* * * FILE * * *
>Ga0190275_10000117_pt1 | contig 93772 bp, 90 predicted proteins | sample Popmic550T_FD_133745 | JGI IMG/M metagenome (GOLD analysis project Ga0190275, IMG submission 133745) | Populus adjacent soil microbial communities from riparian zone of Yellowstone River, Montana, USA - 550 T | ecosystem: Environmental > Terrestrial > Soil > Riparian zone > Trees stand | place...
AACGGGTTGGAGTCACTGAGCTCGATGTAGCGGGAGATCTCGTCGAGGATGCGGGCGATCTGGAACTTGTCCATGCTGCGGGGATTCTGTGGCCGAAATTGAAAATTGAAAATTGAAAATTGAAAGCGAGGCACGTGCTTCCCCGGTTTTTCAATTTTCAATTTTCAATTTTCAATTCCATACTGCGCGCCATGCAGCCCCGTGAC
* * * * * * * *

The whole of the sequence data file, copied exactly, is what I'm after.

>Ga0190275_10000117_pt1 | contig 93772 bp, 90 predicted proteins | sample Popmic550T_FD_133745 | JGI IMG/M metagenome (GOLD analysis project Ga0190275, IMG submission 133745) | Populus adjacent soil microbial communities from riparian zone of Yellowstone River, Montana, USA - 550 T | ecosystem: Environmental > Terrestrial > Soil > Riparian zone > Trees stand | place...
AACGGGTTGGAGTCACTGAGCTCGATGTAGCGGGAGATCTCGTCGAGGATGCGGGCGATCTGGAACTTGTCCATGCTGCGGGGATTCTGTGGCCGAAATTGAAAATTGAAAATTGAAAATTGAAAGCGAGGCACGTGCTTCCCCGGTTTTTCAATTTTCAATTTTCAATTTTCAATTCCATACTGCGCGCCATGCAGCCCCGTGAC